I’ve been catching up on my magazine reading, and my favorite is Home Education. It’s gotten me thinking about record keeping – not only for legal reasons related to our end-of-year portfolio review, but also just for our own purposes as a family.
Unschooling, in case you wonder what I’m talking about, is a form of homeschooling based on child-led learning. Rather than using a set curriculum, we explore the world via living in it, and exploring our kids’ interests and inclinations (and our own, as well). While I’m thinking about it, let me post a link to a terrific article on unschooling, written by a Dad who is also a public school teacher. Long, but very worth a read, whether you’re new to this concept or not. Here you go: http://thisdadstake.weebly.com/
Anyway, I’ve experimented with various ways of keeping track of what types of things we do and learn. Most often, at the end of the year I put together a list of things we’ve done, and then categorize those things loosely by the traditional school headings (math, science, literature, etc). At the end, I include a list of all the books we’ve read aloud to them that year. I do this for both kids, and then include a folder with some samples of their artwork and writings, and perhaps fliers and brochures from field trips. Sometimes it’s a bit of a challenge to remember all of the things we’ve been up to. I refer back to my personal journal, but that’s more focused on my own perspective and emotions on any given day, so I have to sift out what the kids might have been focusing on.
A couple of years ago, I found an online source for unschooling records, which worked pretty well. The one I’ve used is here: http://www.thehomeschoolmom.com/pdf/unschoolingrecordkeeper.pdf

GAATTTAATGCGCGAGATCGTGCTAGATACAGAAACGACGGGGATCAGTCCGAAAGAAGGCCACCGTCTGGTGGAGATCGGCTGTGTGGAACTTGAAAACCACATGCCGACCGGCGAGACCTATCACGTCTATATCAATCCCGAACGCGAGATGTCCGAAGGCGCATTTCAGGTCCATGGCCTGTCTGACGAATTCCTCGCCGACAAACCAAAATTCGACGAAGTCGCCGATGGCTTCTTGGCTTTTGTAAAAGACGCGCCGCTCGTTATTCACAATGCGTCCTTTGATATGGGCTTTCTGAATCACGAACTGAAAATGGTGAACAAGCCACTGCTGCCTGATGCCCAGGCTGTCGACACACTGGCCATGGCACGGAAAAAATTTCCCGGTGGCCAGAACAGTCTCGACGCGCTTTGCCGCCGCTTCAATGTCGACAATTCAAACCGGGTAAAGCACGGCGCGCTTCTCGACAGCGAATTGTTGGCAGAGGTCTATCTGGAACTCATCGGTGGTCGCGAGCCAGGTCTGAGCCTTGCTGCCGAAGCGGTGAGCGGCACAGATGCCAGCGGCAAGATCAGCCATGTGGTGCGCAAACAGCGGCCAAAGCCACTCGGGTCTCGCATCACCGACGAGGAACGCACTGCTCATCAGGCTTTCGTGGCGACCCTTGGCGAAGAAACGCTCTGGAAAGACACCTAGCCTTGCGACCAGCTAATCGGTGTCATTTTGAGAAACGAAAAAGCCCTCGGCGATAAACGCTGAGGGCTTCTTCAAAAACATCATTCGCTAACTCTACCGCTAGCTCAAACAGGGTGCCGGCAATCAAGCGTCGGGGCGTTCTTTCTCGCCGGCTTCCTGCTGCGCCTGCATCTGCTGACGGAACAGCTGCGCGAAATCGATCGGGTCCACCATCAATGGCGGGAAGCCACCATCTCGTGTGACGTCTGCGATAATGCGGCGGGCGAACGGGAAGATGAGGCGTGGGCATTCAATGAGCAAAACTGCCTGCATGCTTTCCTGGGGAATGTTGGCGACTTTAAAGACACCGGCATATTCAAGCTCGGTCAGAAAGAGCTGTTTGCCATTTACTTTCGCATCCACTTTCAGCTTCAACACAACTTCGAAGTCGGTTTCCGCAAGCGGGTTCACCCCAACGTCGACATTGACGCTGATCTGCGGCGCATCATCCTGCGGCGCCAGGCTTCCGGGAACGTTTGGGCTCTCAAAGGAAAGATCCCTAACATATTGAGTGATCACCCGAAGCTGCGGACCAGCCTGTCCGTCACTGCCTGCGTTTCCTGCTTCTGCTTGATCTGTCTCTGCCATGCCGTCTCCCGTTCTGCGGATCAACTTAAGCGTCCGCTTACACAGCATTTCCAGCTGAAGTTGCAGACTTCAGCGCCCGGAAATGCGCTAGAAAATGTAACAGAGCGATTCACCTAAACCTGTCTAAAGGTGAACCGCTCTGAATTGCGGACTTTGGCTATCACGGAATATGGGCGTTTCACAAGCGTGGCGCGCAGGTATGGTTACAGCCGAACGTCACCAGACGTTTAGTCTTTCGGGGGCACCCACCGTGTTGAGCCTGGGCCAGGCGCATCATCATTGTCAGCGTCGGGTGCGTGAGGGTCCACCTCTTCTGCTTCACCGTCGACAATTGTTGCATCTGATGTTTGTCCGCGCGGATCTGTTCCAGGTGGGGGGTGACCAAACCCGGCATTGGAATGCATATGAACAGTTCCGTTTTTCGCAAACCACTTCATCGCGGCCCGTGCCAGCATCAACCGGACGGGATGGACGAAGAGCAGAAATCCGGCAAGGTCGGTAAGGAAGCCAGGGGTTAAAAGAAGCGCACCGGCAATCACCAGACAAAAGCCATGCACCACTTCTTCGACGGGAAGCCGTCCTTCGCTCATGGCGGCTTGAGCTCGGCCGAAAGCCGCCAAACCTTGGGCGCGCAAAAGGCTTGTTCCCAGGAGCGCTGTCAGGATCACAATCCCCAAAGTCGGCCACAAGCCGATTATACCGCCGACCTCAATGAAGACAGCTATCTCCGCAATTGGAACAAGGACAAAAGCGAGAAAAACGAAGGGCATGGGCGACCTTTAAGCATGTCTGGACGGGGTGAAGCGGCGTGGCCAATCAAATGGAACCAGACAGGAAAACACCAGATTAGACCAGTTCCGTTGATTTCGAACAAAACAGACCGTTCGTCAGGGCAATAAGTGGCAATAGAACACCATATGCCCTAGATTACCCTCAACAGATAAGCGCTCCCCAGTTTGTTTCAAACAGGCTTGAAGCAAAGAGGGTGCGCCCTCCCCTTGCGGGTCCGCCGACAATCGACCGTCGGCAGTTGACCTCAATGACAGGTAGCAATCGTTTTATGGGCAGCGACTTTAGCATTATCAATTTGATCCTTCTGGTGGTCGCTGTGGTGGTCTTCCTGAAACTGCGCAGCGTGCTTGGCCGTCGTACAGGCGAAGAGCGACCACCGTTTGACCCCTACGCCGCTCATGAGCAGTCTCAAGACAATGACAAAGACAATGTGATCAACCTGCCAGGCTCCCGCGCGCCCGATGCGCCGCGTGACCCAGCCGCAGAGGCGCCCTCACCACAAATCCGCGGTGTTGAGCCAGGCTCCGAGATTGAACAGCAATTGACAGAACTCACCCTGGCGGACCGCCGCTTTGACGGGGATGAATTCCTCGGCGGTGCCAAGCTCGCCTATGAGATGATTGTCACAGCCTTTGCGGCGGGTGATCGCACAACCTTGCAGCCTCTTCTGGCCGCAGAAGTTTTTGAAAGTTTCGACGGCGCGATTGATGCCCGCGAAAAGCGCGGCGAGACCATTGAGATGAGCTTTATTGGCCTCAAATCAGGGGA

Just this week, after trying out this form again, I found that it doesn’t quite do what I want. So I’ve decided to go back to plain old pen and paper, and just make notes of what each kid was doing on any given day.
So it might look something like this, which was our actual day yesterday:
Tristan played World of Warcraft, and exchanged IMs with Taryn.
Bridget played Webkinz.
Bridget made two feather masks (we took pictures of them).
We all went to the chiropractor.
Played with fractions, quizzing each other in the chiropractor’s waiting room. Also discussed with Tristan how to achieve his goal to attend college in 6 years, and how he can set up a plan to fulfill all the requirements for that.
We went to the farm stand for dinner ingredients.
Tristan had soccer practice.
We all watched Shrek the Third.
Read-aloud time was “High Rhulain” by Brian Jacques.
Tristan did some reading before bed, and played his bass a bit. Bridget worked on knitting before bed.
Nothing overtly schoolish, but lots of learning was happening (we’re not really workbook people, at least currently). I also make note of when I take related pictures, so I can add them to our portfolio eventually. This method is flexible, and not terribly time-consuming. I’ll just make a few notes at the end of each day, or during the next day, and remember to write down the read-aloud books we finish (which I’ve been doing for a while already). At the end of the year, my compiling of information should be a bit simpler. I think it’s a good solution for our family.